US President Donald Trump’s former campaign chief Paul Manafort was on Thursday sentenced to nearly four years in prison by a federal judge for tax crimes and bank fraud in the highest profile case yet stemming from US Special Counsel Robert Mueller’s Russia investigation.
US District Thomas Selby Ellis III immediately came under fire from Democratic lawmakers for imposing what they what they said is a relatively light sentence on the 69-year-old Republican political consultant and lobbyist.
Prosecutors from Mueller’s office had argued for a stiff prison term for Manafort, the first target of Mueller’s probe into alleged Russian interference in the 2016 US presidential election to be convicted in a criminal trial.
Ellis said that while Manafort had committed “very serious crimes,” he had previously led an “otherwise blameless life” and the advisory sentencing guidelines calling for 19 to 24 years behind bars were “excessive” and disproportionate to sentences for similar offenses.
“The government cannot sweep away the history of all these previous sentences,” Ellis said.
Manafort was in August last year convicted by a jury of five counts of filing false income tax returns, two counts of bank fraud and one count of failing to report a foreign bank account.
He is one of a half-dozen former Trump associates and senior aides charged by Mueller.
The charges against Manafort were not connected to his role in the Trump campaign, which he headed for two months in 2016, but were related to lucrative consulting work he did for Russian-backed Ukrainian politicians from 2004 to 2014.
Prosecutors said that Manafort used offshore bank accounts to hide more than US$55 million he earned working for Ukrainian clients.
The money was used to support a lavish lifestyle, which included purchases of luxury homes and cars, antique rugs and expensive clothes, including an US$18,500 python jacket.
His conviction was a stunning downfall for a man who also worked on the White House bids of former US presidents Gerald Ford, Ronald Reagan and George H.W. Bush, as well as Bob Dole.
Speaking from a wheelchair and wearing a green prison jumpsuit with the words “Alexandria Inmate” on the back, Manafort told the court that his “life, professionally and personally, is in a shambles.”
“I feel the pain and shame,” said Manafort, who the defense said suffers from gout, a form of arthritis.
“To say that I feel humiliated and ashamed would be a gross understatement,” he said.
Ellis said that he did not hear Manafort express regret or remorse, but the sentencing guidelines were “way out of whack.”
“I think what I’ve done is punitive,” Ellis said.
He sentenced Manafort to a total of 47 months in prison for the eight counts and credited him with nine months of time served.
He was ordered to pay US$24 million in restitution and a US$50,000 fine.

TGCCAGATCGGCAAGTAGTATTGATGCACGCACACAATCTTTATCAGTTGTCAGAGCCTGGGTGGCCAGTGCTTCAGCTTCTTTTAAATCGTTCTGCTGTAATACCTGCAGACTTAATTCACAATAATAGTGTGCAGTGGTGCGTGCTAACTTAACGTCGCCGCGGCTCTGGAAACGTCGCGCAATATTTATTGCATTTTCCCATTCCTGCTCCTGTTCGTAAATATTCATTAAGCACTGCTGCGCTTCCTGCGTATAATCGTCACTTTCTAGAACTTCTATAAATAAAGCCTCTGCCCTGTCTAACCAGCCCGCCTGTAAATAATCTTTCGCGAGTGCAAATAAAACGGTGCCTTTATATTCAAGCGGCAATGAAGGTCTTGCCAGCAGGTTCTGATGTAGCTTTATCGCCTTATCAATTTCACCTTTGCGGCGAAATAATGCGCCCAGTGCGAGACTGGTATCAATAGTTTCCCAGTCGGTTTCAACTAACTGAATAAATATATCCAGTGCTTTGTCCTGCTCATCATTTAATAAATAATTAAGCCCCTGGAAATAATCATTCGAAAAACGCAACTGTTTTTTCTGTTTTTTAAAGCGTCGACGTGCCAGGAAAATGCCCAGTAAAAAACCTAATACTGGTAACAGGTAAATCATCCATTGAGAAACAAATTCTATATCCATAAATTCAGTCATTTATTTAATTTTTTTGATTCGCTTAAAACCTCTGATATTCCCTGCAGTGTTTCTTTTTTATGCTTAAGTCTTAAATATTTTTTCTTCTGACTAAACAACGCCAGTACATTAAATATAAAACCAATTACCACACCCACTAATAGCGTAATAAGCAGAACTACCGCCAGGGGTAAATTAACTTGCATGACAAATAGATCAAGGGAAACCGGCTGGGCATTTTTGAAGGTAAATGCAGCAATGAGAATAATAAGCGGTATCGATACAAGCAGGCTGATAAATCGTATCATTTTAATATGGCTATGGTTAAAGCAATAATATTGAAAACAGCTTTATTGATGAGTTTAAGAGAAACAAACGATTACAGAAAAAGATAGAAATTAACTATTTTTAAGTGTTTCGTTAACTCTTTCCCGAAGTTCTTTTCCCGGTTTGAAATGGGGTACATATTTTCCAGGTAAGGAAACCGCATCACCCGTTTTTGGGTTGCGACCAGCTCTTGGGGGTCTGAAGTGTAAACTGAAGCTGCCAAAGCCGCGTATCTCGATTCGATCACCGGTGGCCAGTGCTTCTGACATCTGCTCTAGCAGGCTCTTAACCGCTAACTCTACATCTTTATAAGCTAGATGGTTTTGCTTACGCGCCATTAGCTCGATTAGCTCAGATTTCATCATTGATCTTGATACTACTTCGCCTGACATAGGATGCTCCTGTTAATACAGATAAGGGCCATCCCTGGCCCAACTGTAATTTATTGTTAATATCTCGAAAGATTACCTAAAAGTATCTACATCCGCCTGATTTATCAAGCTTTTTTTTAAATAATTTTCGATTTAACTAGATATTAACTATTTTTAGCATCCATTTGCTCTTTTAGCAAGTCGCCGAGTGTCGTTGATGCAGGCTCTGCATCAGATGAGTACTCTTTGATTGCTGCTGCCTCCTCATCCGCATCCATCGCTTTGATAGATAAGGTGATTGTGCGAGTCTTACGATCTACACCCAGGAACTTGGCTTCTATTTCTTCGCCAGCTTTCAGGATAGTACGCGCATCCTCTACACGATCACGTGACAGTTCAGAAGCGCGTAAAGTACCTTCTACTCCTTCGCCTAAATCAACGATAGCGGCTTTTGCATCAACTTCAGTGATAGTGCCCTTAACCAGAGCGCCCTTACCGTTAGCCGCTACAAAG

He still faces sentencing in a money laundering and witness tampering case in Washington next week, where the maximum penalty is 10 years and the judge has appeared more sympathetic to prosecutors.
French authorities yesterday said that they would close a Paris mosque as part of a clampdown on radical Islam that has yielded over a dozen arrests following the beheading of a teacher who had shown his pupils a cartoon of the Prophet Mohammed. The mosque in a densely populated suburb northeast of Paris had disseminated a video on its Facebook page days before Friday’s gruesome murder, railing against teacher Samuel Paty’s choice of material for a class discussion on freedom of expression, a source close to the investigation said. The French Ministry of the Interior said the mosque in Pantin, which has
LONGSTANDING NEUTRALITY: The US request came as it vied for influence in Southeast Asia with China, but Indonesia has never let foreign militaries operate there Indonesia this year rejected a proposal by the US to allow its P-8 Poseidon maritime surveillance planes to land and refuel there, four senior Indonesian officials familiar with the matter have said. US officials made multiple “high-level” approaches in July and August to Indonesia’s defense and foreign ministers before Indonesian President Joko Widodo rebuffed the request, the officials said. Representatives for Indonesia’s president and defense minister, the US Department of State’s Office of Press Relations and the US embassy in Jakarta did not respond to requests for comment. Representatives for the US Department of Defense and Indonesian Minister of Foreign Affairs Retno Marsudi
COVID-19 UNDER CONTROL: The two prime ministers agreed to ease entry bans, and allow short-term business visits and reopen flights between Vietnam and Japan Japanese Prime Minister Yoshihide Suga, in his first overseas summit since taking office last month, yesterday agreed with Vietnamese Prime Minister Nguyen Xuan Phuc to step up defense and security cooperation in the face of China’s expanding influence in the region. In talks in Hanoi, Suga and Phuc set up a basic agreement allowing Japan to export defense equipment and technology to Vietnam. Japan has been pursuing such agreements to bolster ties with Southeast Asian nations and sustain its own defense industry. Suga said that his four-day trip to Vietnam and Indonesia would be key to pursuing the “free and open Indo-Pacific” vision
Philippine President Rodrigo Duterte on Monday night said that he has no problem with being held responsible for the many killings under his crackdown on drugs, and that he is ready to face charges that could land him in jail, but not charges of crimes against humanity. Duterte’s televised remarks were among his clearest acknowledgement of the prospects that he could face a deluge of criminal charges for the bloody campaign he launched after taking office in the middle of 2016. Police have reported that at least 5,856 drug suspects have been killed in raids and more than 256,000 others arrested since